It bore his name and would be the most widely used photographic method for the next twenty years. The procedure was introduced publicly in 1839 and required that a silver-plated copper sheet be polished onto a mirror surface. The plate was treated with iodine vapor to make it photosensitive, and after being exposed in the camera, it was exposed to mercury vapor and fixed with sodium chloride. Using this method, Daguerre was responsible for taking in people for the first time.
Daguerre's method spread rapidly, and in 1840 Alexander Wolcott received the first American patent in photography for his daguerreotype camera. However, the process was costly and limited photography to professionals, making a photo a precious, one-off keepsake for a select few elites.
The invention of the photo negative
Until then, photographs were still unique pieces, printed originals that could not be reproduced. This all changed thanks to William Henry Fox Talbot. The scientist and inventor developed photosensitive paper and a process known as calotype that would lay the foundation for photography into the digital age.
Around the same time that Daguerre was perfecting his technique, Fox Talbot had a different method for quick and accessible photography. It started with his "salt paper", in which he soaked ordinary writing paper in a weak solution of ordinary table salt. By then coating one side with a silver nitrate solution, he effectively made a photosensitive paper that could be used for photograms or taking pictures from the lens of a camera. Although the exposure took several hours to produce a legible image, the inventor managed to find a method of fixing the photo printout. This was a huge step that had not yet been taken and it made it possible to print copies of the photo by simply placing new photosensitive paper against the fixed photo - or negative.
In late 1840, Fox Talbot unveiled its calotype process for developing photographs. With the calotype, a latent image could be created in bright sunlight with only a few minutes of exposure time. This was a giant leap forward as the calotype also produced a negative that allowed multiple reproductions through contact printing - a true revolution in photography.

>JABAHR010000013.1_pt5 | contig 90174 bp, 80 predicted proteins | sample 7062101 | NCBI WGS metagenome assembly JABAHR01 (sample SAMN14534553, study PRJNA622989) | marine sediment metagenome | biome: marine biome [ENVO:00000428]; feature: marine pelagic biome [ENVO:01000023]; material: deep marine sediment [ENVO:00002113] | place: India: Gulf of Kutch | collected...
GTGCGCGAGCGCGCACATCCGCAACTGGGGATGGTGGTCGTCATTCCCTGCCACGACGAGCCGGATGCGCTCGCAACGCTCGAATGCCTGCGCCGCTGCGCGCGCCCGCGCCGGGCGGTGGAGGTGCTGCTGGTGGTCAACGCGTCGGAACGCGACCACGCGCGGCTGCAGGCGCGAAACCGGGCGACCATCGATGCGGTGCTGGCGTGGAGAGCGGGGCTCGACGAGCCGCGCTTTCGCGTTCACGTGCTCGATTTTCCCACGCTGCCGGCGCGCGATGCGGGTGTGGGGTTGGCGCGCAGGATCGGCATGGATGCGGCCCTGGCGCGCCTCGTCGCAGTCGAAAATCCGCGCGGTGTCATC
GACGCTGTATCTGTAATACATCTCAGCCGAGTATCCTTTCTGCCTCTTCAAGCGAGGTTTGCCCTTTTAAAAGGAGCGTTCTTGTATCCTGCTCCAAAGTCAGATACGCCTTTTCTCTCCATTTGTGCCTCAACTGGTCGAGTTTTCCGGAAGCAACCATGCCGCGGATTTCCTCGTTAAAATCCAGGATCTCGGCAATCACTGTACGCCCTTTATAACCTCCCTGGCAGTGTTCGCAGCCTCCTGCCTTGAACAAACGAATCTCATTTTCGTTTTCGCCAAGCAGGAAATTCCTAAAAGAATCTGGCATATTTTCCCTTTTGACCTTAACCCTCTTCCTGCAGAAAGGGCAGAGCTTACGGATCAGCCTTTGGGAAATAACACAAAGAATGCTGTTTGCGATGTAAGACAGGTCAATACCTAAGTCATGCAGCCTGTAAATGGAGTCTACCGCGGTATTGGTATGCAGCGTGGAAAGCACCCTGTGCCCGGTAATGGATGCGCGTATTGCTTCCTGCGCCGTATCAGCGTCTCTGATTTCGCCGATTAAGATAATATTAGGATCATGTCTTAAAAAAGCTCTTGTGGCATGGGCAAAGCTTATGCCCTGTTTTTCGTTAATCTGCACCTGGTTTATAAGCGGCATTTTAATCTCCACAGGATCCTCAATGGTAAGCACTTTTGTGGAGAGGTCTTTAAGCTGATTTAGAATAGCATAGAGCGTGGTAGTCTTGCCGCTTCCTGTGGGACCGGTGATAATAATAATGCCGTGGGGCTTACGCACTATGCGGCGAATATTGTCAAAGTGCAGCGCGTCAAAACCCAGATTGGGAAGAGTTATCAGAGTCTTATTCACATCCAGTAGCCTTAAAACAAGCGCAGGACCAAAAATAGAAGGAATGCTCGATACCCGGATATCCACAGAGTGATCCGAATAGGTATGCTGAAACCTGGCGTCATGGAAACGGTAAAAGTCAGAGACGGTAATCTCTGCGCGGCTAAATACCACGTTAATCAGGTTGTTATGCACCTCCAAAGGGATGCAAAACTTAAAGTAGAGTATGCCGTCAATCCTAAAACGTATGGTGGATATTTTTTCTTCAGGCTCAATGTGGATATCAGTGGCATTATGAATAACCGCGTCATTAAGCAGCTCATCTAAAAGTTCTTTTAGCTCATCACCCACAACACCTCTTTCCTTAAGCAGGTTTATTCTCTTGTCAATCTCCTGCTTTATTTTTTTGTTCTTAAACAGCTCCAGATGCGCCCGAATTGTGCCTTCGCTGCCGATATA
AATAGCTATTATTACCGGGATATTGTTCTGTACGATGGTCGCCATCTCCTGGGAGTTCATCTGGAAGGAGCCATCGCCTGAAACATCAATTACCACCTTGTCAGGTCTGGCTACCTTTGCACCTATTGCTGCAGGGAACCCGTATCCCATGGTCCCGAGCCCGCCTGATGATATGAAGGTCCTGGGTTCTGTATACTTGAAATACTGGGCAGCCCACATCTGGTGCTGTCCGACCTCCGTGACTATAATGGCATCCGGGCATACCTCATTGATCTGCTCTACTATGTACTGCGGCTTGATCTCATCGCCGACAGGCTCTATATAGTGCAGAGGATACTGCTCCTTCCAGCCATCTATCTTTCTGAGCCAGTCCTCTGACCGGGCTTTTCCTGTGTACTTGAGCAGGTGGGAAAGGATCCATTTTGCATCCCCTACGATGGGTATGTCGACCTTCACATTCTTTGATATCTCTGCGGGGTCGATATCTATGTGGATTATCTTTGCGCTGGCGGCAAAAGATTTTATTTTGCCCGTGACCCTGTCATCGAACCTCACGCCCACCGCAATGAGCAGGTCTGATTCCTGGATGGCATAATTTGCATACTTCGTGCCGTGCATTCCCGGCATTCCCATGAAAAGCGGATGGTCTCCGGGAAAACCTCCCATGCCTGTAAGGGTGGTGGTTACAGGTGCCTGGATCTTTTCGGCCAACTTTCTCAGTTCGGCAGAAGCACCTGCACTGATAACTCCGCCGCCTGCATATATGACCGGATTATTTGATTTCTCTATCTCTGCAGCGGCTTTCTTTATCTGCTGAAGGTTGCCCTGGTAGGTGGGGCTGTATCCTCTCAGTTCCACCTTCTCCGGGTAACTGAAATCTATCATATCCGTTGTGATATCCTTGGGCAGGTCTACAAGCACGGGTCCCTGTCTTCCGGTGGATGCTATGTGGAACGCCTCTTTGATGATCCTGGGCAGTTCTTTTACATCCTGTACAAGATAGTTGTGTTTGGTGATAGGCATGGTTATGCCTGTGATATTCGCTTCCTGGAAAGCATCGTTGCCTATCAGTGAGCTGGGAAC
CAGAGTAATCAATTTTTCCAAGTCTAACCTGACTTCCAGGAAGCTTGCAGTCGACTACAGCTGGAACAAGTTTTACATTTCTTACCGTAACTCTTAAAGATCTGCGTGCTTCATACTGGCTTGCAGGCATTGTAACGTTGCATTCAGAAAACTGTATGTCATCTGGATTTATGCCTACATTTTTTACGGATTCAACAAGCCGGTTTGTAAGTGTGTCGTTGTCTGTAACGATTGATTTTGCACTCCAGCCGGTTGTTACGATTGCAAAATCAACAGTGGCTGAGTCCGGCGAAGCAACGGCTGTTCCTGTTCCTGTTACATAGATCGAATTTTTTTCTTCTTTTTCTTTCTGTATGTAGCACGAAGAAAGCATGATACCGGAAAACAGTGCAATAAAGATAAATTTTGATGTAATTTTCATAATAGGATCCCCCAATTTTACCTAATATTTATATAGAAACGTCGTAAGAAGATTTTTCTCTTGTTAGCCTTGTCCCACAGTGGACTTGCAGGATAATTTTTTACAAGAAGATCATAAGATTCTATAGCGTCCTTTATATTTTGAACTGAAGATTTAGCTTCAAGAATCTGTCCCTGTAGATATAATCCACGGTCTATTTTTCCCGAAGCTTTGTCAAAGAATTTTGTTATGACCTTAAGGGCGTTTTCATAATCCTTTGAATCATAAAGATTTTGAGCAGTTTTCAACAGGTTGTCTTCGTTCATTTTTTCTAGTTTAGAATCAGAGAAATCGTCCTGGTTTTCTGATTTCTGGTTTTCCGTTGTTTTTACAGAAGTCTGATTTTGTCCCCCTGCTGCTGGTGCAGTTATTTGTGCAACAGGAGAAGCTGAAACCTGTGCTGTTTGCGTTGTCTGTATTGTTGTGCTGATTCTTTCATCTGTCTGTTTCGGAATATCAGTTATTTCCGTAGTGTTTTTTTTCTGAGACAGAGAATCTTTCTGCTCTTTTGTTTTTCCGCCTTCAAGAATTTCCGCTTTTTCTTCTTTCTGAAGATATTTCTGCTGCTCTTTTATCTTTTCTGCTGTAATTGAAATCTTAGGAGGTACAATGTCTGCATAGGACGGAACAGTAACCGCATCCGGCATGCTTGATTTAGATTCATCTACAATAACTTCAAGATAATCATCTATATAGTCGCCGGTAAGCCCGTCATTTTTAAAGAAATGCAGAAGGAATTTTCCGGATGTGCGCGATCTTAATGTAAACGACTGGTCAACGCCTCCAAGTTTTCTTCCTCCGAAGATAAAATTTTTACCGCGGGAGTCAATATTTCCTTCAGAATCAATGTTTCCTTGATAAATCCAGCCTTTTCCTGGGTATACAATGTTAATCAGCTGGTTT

George Eastman, Kodak, and consumer cameras
If we are to see how still cameras fell into the hands of the general public, it is impossible not to be talking about George Eastman. In 1888, the photographer introduced the first Kodak Black camerawho benefited from the advances in technology. At the time, gelatin plates, which were rapidly developing, meant that people did not need a tripod for their cameras, and so the first handheld cameras began to be sold.
Unlike other cameras, the Eastman Kodak ingeniously used flexible film instead of the usual glass plates. Aside from the bulky platters, the Kodak was really portable. It was easy to use and helped turn photography from a pure profession into a hobby, that even amateurs could enjoy. Kodak Black cameras were already sold with the film, and the photographers simply sent the entire camera to Kodak headquarters in Rochester, New York to have their images developed and returned.
Kodak's beloved brownie was introduced just two years after the original Eastman camera. Now the brownie came with a detachable film container instead of a pre-installed camera. Cheaper than the Kodak Black, coupled with the advantage that you didn't have to send the entire camera to get your photos back, the Brownie caused a sensation contributed to the popularization of amateur photography.
Photo technology advanced rapidly from the mid-19th century as inventors expanded the ability to capture still images. From the beginning of the 20th century, things peaked with the development of the compact camera through our today's digital DSRLs. From glass plates to paper prints to digital image processing - the intention of the photo revolution remains the same - to perpetuate our world.
Collect more KNOWLEDGE? The German Photo Museum in Markkleeberg shows the history of photography from its beginnings to the present!